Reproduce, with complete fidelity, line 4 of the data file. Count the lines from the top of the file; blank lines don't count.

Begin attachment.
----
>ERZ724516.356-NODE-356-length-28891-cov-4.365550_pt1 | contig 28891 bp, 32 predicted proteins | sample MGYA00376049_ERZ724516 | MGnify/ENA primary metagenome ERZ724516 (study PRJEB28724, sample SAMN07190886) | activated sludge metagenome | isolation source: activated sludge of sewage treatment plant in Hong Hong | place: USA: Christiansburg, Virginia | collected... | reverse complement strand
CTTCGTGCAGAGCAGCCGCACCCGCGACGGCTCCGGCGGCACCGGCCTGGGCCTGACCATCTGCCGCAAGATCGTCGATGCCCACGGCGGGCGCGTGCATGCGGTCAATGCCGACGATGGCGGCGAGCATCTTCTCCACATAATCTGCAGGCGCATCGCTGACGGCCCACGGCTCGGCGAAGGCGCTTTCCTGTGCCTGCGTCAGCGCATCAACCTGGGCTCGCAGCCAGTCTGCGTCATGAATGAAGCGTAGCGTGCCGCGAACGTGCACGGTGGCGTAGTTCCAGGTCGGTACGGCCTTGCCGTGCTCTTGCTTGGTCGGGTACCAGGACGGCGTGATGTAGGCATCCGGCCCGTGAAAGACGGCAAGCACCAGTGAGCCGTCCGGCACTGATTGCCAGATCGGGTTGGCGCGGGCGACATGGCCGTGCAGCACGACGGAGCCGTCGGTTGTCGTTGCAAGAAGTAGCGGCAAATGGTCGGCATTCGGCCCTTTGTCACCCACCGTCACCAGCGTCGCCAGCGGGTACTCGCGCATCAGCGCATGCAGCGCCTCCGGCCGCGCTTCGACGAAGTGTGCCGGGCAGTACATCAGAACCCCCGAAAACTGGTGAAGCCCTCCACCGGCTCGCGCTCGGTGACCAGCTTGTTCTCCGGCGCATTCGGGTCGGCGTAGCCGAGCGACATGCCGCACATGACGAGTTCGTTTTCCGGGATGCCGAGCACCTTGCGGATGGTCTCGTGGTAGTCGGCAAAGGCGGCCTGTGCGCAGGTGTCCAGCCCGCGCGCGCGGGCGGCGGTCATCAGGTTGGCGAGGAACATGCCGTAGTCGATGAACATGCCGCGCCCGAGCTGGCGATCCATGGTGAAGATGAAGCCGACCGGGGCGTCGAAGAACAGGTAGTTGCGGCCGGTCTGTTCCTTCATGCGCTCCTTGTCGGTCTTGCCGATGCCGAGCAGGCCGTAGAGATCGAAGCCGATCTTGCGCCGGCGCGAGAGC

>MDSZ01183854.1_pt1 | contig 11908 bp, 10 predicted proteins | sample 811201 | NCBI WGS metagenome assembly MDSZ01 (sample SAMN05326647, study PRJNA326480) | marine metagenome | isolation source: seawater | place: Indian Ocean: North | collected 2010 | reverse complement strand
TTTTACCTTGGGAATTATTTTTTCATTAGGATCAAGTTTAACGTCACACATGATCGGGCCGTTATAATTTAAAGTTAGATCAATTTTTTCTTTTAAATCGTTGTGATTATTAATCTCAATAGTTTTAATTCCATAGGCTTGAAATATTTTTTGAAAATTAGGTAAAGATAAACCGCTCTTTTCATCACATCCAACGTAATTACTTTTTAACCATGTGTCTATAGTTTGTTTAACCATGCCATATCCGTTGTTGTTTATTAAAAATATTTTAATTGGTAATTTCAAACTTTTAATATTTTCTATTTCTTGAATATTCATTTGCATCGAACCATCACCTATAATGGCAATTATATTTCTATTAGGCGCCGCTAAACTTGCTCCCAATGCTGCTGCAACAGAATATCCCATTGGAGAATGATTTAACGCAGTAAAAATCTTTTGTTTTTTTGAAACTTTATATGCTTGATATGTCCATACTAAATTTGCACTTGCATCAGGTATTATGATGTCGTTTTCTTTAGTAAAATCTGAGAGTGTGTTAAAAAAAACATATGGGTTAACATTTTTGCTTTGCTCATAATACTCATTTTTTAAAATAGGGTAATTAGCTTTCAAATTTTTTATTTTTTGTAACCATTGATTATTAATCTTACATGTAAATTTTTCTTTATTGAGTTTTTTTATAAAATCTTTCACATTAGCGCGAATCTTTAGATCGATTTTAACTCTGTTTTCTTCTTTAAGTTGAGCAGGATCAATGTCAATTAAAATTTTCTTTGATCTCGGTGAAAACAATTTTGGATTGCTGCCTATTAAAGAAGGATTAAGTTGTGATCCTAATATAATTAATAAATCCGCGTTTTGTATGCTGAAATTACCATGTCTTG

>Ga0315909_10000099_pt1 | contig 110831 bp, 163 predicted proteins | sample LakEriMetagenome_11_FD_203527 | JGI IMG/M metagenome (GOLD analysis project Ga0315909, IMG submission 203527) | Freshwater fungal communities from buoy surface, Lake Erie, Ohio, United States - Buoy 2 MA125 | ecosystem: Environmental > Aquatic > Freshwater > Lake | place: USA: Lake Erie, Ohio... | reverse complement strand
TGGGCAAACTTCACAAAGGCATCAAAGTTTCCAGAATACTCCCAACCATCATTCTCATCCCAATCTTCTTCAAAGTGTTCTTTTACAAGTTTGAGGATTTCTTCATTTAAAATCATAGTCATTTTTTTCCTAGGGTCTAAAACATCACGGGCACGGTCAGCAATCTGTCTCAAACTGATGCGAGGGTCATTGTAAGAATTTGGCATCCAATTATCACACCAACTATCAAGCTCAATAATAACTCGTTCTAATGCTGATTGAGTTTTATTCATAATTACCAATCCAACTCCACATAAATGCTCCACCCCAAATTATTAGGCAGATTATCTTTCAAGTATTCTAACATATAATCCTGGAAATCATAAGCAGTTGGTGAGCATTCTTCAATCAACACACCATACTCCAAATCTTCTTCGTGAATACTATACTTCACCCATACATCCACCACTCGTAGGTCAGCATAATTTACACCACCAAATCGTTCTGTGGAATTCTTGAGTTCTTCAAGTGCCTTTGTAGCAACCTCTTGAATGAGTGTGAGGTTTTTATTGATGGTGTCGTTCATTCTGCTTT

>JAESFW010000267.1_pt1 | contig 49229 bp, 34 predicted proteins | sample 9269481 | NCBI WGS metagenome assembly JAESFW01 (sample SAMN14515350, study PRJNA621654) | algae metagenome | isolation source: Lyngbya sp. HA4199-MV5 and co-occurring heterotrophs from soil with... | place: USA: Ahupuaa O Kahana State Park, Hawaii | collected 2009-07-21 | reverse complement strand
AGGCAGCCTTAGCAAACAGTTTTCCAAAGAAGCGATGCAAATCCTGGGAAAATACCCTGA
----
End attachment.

TTTTACCTTGGGAATTATTTTTTCATTAGGATCAAGTTTAACGTCACACATGATCGGGCCGTTATAATTTAAAGTTAGATCAATTTTTTCTTTTAAATCGTTGTGATTATTAATCTCAATAGTTTTAATTCCATAGGCTTGAAATATTTTTTGAAAATTAGGTAAAGATAAACCGCTCTTTTCATCACATCCAACGTAATTACTTTTTAACCATGTGTCTATAGTTTGTTTAACCATGCCATATCCGTTGTTGTTTATTAAAAATATTTTAATTGGTAATTTCAAACTTTTAATATTTTCTATTTCTTGAATATTCATTTGCATCGAACCATCACCTATAATGGCAATTATATTTCTATTAGGCGCCGCTAAACTTGCTCCCAATGCTGCTGCAACAGAATATCCCATTGGAGAATGATTTAACGCAGTAAAAATCTTTTGTTTTTTTGAAACTTTATATGCTTGATATGTCCATACTAAATTTGCACTTGCATCAGGTATTATGATGTCGTTTTCTTTAGTAAAATCTGAGAGTGTGTTAAAAAAAACATATGGGTTAACATTTTTGCTTTGCTCATAATACTCATTTTTTAAAATAGGGTAATTAGCTTTCAAATTTTTTATTTTTTGTAACCATTGATTATTAATCTTACATGTAAATTTTTCTTTATTGAGTTTTTTTATAAAATCTTTCACATTAGCGCGAATCTTTAGATCGATTTTAACTCTGTTTTCTTCTTTAAGTTGAGCAGGATCAATGTCAATTAAAATTTTCTTTGATCTCGGTGAAAACAATTTTGGATTGCTGCCTATTAAAGAAGGATTAAGTTGTGATCCTAATATAATTAATAAATCCGCGTTTTGTATGCTGAAATTACCATGTCTTG